We have been talking about scalar products recently, although that's a different question. What we would end up with is a lattice (in the algebraic sense of the word) but I don't know much about them.

>For example in the 1/4 comma tunning, you have tempered fith such that 4 >firfhts equates a pure third. That would be one generator and one dimension. >Then you need another generator to complete you octave set. That would be >wolf fifth. > >

Ah, well, in group theory terms an octave equivalent meantone only has one generator -- the fifth. The wolf is simply one of the intervals that gets generated (by 11 fifths). So meantone would be one dimensional (or two dimensional if you include the octave as a generator).

>In this case we of all the product that you could generate in the interval 2d >space, for the actual scale you would take only points in the temperd fifht >axis and then only one point outside that axis that would be needed to >complete the cycle. > >Is this Ok with you? > >

You don't need the point outside the axis. Only the tempered fifth is a generator. Graham

Message: 7359 Date: Thu, 21 Aug 2003 20:21:14 Subject: Re: Classificiation of musical scales From: Gene Ward Smith --- In tuning-math@xxxxxxxxxxx.xxxx Carlos <garciasuarez@y...> wrote:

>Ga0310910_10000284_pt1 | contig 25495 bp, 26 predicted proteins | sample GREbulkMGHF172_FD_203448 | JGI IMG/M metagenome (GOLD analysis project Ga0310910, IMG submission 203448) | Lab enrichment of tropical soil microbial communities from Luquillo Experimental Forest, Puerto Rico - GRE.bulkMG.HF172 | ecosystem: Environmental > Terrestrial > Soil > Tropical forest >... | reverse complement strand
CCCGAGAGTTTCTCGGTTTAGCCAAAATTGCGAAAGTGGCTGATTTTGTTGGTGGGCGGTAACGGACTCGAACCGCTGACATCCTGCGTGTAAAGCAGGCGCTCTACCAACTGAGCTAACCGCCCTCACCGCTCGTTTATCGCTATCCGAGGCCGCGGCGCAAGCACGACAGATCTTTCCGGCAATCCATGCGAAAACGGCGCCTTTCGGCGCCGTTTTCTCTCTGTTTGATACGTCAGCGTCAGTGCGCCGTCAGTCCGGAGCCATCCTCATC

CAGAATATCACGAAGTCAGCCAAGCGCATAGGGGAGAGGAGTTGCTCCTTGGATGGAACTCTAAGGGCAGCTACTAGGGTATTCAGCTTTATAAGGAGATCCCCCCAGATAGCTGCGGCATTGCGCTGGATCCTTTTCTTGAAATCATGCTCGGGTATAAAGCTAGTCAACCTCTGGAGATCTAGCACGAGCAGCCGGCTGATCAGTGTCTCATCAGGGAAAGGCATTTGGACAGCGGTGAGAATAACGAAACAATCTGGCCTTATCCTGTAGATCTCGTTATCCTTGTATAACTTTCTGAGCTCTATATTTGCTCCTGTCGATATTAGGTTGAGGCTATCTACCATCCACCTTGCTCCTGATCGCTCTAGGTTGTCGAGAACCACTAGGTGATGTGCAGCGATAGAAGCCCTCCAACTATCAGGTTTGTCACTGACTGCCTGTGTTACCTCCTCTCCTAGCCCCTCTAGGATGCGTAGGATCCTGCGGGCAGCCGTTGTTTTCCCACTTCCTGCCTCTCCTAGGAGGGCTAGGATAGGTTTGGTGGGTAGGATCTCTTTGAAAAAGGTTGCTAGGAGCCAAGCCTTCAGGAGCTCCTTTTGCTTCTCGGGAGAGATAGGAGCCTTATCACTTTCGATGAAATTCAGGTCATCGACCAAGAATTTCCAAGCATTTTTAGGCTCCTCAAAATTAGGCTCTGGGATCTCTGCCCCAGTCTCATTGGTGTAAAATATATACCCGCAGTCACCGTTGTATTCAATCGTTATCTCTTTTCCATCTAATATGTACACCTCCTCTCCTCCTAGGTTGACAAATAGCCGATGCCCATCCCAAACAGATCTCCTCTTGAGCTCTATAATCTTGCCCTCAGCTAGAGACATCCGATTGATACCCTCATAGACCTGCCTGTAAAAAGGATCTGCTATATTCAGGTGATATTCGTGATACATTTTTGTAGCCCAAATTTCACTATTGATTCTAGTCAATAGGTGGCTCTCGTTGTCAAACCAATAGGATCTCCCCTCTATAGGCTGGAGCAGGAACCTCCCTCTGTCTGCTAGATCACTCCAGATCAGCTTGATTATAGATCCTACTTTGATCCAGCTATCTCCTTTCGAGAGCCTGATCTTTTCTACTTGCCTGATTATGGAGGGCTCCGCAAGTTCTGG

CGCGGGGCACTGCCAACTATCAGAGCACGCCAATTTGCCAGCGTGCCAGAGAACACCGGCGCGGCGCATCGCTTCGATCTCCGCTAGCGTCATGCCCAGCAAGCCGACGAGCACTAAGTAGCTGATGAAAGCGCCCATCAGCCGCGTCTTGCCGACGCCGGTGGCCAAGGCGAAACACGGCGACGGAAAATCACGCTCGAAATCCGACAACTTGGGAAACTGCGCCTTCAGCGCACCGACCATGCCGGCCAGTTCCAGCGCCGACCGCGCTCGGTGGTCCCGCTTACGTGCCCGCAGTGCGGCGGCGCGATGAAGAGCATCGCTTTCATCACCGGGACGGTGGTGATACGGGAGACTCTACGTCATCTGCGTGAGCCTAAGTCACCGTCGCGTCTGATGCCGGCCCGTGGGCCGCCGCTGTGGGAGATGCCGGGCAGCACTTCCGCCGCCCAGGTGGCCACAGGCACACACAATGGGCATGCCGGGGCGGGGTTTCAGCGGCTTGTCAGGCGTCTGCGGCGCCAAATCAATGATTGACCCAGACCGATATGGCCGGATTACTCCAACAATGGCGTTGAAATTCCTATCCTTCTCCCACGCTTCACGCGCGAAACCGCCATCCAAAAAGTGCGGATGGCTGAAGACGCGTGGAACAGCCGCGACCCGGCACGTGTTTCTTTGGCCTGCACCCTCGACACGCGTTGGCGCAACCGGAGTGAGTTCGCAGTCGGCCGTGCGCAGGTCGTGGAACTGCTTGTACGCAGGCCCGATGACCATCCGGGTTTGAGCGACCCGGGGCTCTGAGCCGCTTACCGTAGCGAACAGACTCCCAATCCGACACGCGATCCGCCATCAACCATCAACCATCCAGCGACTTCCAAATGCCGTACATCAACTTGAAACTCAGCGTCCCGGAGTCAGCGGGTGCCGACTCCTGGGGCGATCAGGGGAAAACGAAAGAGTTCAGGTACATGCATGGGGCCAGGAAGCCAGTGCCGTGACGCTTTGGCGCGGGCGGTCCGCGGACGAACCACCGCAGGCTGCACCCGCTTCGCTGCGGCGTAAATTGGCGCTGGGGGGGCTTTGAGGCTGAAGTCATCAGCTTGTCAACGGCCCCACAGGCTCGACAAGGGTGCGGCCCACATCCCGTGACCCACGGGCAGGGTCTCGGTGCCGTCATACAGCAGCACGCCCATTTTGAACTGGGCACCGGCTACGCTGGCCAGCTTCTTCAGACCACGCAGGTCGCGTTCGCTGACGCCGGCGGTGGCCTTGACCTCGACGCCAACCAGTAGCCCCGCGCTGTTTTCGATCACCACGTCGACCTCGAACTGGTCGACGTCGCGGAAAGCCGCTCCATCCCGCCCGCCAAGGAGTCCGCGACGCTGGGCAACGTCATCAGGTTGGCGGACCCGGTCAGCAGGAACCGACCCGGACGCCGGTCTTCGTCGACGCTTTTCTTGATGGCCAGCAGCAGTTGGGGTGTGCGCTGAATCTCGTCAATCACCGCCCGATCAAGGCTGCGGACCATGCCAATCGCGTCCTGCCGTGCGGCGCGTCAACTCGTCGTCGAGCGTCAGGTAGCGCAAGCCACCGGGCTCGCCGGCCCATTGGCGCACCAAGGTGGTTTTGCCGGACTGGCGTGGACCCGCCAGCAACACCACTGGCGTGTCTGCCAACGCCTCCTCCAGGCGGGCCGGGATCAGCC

> Motivated by a recent dicussion in the group I have tried to

provide a

> comprehensive and clear classification of musical scales. > > I have collected the ideas in the attached short file. Writting all

this in

> the text of the email seemed a bit too much, besides I added a

small figure

> to clarify the ideas. The file is in PDF.

Yahoo has quit supporting file attachments; you might put this up in the files area so we all can see it.

Message: 7360 Date: Thu, 21 Aug 2003 20:49:31 Subject: Re: Classificiation of musical scales From: Paul Erlich --- In tuning-math@xxxxxxxxxxx.xxxx Carlos <garciasuarez@y...> wrote:

> Motivated by a recent dicussion in the group I have tried to

provide a

> comprehensive and clear classification of musical scales. > > I have collected the ideas in the attached short file. Writting all